SERP analysis: a tool for SEO copywriters. What’s in it for you?

Wojciech MaroszekWojciech Maroszek
Published: 11.08.2021
7 minute

SERP analysis is an investigation into websites that made it to the very top of Google search results. You use it to get easy access to the structure of contents published by your competitors and then adjust your own materials accordingly. But that’s cutting a long story awfully short. The topic deserves a closer look, so let’s start from the SERPs themselves.

What is a SERP?

SERP stands for a search engine results page. It is the page that shows up in response to your query entered in the search engine. Search engines are plenty and Google does not rule the whole world (the Chinese have Baidu, for instance). But in most countries, it does hold nearly 100 percent of the market.

Let’s assume that as we speak of a search engine results page – a SERP – we refer to the content displayed by Google after we’ve typed a query in the search box and clicked Enter.

That’s what shows up in Google when you enter “walmart”. The screenshot presents the first search engine results page (SERP).

Obviously, there are more SERPs than one. A single page contains only 10 search results – and there are way more websites than that. If none of the listings hits the spot, you may click through to the second search engine results page (SERP) – Page Two.

Rumour has it that Page 10 is the realm of listings presented by the Illuminati, the Reptilians, and Humpty Dumpty. But nobody really knows. Few users make it to Page Two, and getting to Page Ten is a mystifying proposition. Read on to see why all that actually matters.

Why is Page One so important?

We ran a study Organic CTR in 2020, which showed flat out how Google rank affects web traffic. CTR stands for click-through rate, that is the clickability coefficient. To calculate the CTR of your listing, divide the number of views by the number of clicks. If 100 users see your listing and 20 choose to click, your CTR equals 20%. Easy-peasy.

Look at the chart above. For the top listing on the first SERP, the CTR is 21.5%. For the fifth listing – 3.92% (and we’re still on Page One!), while the bottom listings and Page Two results have the CTR at the level of 1%. That means that even if somebody makes it to Page Two, the clickability of listings there is next to zero.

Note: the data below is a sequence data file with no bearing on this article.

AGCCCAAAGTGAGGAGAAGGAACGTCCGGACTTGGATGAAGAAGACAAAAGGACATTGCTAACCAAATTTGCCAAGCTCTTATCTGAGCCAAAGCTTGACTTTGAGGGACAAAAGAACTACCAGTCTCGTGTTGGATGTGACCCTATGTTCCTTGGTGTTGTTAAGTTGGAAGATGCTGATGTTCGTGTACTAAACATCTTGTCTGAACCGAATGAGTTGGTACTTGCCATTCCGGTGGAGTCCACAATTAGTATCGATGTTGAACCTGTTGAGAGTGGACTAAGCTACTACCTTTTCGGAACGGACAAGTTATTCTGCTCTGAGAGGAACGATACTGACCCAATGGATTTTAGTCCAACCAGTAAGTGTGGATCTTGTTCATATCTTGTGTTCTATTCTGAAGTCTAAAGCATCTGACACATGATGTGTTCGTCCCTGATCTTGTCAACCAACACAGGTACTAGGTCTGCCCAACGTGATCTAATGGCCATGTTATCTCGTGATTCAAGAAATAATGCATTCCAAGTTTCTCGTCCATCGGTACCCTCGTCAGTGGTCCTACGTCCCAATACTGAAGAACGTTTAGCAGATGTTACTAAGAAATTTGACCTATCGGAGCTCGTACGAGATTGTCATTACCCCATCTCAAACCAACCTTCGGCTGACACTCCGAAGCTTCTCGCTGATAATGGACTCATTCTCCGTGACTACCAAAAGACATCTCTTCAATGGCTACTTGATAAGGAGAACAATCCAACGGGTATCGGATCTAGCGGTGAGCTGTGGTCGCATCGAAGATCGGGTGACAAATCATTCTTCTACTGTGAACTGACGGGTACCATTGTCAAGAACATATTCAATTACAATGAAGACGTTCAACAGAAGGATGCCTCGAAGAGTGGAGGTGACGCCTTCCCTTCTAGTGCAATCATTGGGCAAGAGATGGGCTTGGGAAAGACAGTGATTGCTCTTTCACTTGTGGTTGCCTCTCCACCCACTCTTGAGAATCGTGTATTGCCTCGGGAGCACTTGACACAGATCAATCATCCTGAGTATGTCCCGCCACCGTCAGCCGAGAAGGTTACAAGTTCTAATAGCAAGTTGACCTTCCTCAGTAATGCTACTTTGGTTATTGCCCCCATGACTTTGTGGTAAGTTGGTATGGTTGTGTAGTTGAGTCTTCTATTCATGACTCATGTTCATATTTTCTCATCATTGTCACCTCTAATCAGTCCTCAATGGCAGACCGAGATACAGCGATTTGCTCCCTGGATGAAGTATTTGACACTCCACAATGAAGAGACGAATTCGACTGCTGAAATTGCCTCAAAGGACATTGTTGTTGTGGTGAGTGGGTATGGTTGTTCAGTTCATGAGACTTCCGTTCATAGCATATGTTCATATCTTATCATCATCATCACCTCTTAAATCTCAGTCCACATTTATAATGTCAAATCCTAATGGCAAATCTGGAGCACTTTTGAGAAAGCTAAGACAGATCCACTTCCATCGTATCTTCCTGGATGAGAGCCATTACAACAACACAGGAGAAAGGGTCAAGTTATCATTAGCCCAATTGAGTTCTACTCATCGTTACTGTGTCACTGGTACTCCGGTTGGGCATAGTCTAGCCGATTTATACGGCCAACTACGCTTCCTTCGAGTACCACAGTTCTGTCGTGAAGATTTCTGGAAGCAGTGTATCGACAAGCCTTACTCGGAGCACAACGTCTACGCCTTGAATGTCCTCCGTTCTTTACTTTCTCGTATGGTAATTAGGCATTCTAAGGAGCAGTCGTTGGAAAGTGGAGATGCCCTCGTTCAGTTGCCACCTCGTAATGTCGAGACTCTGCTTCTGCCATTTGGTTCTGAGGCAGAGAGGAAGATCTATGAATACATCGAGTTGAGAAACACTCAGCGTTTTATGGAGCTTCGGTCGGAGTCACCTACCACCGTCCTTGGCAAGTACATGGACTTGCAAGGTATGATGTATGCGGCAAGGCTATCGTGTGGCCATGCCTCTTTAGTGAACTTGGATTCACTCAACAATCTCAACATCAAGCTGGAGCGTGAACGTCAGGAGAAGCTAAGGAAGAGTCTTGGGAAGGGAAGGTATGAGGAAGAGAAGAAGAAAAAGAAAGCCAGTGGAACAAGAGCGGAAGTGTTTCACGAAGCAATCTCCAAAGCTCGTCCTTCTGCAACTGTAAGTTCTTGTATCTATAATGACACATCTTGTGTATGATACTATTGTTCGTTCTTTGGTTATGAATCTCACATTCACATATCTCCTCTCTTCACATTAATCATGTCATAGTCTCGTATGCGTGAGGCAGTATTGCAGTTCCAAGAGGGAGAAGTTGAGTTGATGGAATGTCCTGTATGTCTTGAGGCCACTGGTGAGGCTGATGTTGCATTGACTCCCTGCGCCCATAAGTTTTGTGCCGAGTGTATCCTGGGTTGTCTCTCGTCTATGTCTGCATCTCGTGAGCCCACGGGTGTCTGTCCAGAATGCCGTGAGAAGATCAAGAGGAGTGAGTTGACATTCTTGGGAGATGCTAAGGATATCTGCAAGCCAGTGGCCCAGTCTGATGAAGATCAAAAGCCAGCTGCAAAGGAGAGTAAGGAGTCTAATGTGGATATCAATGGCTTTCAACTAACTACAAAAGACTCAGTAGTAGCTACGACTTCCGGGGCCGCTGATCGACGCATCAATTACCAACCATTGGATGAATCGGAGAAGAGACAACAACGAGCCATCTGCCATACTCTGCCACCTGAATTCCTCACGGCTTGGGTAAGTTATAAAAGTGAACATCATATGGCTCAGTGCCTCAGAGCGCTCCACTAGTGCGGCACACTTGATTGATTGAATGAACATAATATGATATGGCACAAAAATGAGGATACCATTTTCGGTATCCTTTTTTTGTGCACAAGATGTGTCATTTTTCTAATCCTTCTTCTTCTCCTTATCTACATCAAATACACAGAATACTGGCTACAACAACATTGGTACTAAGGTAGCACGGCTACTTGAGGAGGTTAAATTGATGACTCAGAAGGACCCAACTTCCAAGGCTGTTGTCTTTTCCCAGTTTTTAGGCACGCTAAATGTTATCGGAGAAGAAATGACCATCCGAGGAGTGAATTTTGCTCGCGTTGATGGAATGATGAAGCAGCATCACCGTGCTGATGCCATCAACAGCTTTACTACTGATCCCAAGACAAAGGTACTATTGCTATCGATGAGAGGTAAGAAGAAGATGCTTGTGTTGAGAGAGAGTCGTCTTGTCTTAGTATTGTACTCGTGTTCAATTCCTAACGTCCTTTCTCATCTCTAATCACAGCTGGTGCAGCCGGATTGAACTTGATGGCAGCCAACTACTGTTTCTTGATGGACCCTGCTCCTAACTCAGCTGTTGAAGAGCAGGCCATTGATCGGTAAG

The main takeaway here is that when you need to drive organic traffic (from Google) to your website, Page One is virtually all that counts. That’s where you want your website to show up for your target keyword. If you have zero keywords in the TOP 10, you will get nothing or next to nothing in terms of Google traffic.

Naturally, you will ask how to get to the top search results for my target keywords. That question would get a long and winding answer.

So let’s take an alternative approach and ask a different question:

How did others get to TOP 10?

Search engine optimization (SEO) is a multi-part process. One of its key parts is content optimization. Let’s say a published a post on the company blog – why does that particular article show up as the first or the third listing in the search results, on Page One? Why has another article containing similar information tanked in a far lower position?

Other than page load speed (technical aspects) or the number and quality of backlinks (links leading back to the article), a major factor in play is content organization and structure.

The content of both articles may be similar – but Google algorithms care for the form, too. Search engines follow a set of rules. All the copywriters, content marketers, and even journalists working online must take these rules to heart if they are aiming for better Google ranks of their pieces.

If you’re wondering what exactly matters in terms of article structure, here are a few points:

  • Keywords – how many times does the keyword appear in the content, and in what form?
  • Title – does it contain the keyword?
  • Headers – are you using H2 and H3 headers (lower- and higher-level headers) and in what numbers?